Barbara Walters sensed the moment had arrived.
During the 16th season of “The View,” the iconic journalist subtly requested ABC executive Anne Sweeney to jot down the year 2014 on a piece of paper during a lunch meeting.
This occurred in March 2013, shortly after Walters had returned to the talk show following a series of health challenges, including a fall and a battle with chickenpox.
Just a few months later, Walters inquired with Sweeney about the paper and shared with the executive that 2014 marked the year she intended to conclude her illustrious broadcasting career that had solidified her status as a household name.
“She selected the date,” Sweeney reminisced in a conversation with journalist Ramin Setoodeh as documented in his 2019 book, “Ladies Who Punch: The Explosive Inside Story of ‘The View.’”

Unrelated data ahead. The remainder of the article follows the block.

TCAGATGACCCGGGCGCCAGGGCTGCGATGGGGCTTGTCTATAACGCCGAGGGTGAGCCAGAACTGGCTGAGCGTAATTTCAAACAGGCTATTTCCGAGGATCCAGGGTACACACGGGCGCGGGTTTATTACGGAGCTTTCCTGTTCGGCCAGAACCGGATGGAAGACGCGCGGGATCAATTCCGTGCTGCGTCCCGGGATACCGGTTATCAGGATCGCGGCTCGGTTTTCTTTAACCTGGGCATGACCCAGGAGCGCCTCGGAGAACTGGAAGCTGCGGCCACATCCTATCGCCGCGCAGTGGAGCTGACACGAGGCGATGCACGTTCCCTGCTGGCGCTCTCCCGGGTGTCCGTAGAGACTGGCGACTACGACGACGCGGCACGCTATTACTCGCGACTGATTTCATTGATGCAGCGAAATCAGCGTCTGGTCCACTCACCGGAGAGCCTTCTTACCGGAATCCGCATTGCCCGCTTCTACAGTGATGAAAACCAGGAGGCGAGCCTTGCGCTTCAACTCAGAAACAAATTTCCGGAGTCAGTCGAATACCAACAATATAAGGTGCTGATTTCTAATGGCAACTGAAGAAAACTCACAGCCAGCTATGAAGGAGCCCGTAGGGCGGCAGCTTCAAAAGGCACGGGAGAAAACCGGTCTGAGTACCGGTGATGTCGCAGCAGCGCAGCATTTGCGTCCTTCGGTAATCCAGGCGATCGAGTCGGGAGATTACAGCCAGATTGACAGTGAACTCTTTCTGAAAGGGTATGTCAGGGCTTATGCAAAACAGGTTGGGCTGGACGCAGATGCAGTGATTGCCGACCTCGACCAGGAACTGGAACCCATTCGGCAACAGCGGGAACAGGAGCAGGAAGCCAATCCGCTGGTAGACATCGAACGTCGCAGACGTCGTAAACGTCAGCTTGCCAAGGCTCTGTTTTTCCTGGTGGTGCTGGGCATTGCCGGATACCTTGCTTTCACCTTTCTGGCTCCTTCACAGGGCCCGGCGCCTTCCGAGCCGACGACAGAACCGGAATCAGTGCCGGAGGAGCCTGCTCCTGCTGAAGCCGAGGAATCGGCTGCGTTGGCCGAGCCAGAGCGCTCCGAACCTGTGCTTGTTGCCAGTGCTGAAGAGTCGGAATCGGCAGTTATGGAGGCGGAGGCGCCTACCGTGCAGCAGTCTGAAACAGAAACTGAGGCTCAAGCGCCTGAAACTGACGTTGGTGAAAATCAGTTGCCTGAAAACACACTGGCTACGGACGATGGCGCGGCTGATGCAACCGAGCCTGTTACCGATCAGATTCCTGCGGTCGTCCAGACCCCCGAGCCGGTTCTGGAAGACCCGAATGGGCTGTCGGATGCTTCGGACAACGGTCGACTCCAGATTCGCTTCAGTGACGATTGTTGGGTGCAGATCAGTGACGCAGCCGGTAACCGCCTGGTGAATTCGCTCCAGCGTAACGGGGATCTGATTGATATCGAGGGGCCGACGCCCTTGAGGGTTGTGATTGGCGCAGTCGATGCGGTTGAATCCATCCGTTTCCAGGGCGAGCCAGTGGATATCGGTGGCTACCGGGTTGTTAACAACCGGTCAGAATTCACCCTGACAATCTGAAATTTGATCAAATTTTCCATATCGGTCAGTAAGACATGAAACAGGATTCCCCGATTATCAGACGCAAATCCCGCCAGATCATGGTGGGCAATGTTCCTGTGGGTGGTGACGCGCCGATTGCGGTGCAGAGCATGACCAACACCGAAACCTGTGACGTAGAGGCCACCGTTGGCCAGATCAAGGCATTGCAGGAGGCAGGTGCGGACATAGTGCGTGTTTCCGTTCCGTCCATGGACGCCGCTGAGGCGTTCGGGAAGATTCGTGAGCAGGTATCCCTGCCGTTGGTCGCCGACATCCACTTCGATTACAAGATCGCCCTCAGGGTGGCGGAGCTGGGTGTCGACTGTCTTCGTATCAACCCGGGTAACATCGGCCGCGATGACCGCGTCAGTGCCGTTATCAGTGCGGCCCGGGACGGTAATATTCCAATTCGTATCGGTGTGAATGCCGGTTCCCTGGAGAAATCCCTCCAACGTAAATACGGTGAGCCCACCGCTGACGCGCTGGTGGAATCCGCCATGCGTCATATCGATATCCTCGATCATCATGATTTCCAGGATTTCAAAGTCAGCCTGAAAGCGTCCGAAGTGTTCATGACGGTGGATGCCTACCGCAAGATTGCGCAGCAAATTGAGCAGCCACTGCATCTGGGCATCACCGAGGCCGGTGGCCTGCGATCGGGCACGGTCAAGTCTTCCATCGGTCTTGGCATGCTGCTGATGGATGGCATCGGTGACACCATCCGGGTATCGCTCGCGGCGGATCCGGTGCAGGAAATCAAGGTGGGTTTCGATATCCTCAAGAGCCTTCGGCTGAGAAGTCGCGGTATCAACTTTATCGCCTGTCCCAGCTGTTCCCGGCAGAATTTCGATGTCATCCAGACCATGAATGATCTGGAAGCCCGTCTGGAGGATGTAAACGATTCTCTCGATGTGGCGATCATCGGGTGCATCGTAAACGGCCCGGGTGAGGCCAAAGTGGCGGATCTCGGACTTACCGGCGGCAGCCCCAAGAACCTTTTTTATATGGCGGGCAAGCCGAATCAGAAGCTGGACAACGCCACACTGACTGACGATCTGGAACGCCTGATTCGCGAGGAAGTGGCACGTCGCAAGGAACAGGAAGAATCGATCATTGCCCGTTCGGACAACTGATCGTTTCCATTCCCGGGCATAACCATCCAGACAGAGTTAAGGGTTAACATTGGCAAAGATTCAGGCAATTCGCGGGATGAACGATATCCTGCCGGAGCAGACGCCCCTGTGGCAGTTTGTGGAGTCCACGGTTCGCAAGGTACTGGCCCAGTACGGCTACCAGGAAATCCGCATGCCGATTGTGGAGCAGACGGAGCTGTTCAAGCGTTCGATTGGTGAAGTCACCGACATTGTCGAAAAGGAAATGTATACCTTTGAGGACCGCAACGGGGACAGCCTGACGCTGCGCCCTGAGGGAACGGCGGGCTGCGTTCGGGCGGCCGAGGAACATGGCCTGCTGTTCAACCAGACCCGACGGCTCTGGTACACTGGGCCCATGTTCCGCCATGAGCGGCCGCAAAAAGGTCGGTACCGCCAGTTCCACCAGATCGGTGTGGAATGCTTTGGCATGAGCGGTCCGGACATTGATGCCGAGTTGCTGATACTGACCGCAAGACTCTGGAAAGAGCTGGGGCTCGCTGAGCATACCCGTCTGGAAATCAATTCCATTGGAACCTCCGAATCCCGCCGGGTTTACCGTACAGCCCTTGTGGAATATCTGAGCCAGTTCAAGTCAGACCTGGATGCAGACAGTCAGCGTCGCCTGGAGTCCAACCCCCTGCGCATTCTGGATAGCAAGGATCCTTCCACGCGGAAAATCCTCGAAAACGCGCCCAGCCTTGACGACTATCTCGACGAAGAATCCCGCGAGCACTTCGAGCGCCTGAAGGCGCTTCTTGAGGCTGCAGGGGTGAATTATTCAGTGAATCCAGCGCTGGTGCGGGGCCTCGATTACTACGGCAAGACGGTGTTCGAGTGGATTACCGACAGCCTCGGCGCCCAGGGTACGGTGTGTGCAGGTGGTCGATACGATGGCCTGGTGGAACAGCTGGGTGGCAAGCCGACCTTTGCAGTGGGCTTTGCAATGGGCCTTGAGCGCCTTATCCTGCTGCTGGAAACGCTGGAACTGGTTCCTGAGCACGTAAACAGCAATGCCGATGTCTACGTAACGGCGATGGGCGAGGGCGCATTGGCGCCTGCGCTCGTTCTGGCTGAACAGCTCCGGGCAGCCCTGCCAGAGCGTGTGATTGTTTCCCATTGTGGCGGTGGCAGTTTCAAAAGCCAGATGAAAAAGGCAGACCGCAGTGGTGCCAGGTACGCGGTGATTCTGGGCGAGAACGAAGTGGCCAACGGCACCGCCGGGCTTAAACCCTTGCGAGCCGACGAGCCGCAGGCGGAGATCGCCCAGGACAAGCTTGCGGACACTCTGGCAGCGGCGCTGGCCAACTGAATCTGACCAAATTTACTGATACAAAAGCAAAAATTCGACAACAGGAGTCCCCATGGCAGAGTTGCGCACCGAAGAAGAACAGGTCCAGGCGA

Initially, the network harbored concerns about losing the pioneering newswoman who had been instrumental in the creation and co-hosting of “The View,” a series that had been both highly successful and controversial since its inception in 1997.
However, as the year progressed, Walters’ health declined further, and it became evident that the 84-year-old was no longer able to sustain her work.
“Eventually, after a show concluded one day, she fell into the arms of a stage manager,” Setoodeh recounted.
She had to be escorted to the greenroom, where they positioned her on a sofa. The staff then contacted the paramedics.
Walters expressed worry that being seen on a stretcher might become news, as mentioned in the book. However, she eventually consented to see a doctor and returned to the set the following morning.
When Barbara Walters passed away, the co-hosts on ‘The View’ shared their reactions.
“Barbara maintained a demeanor of normalcy,” Setoodeh observed.
As Walters’ retirement approached, there was a significant amount of celebration and formality.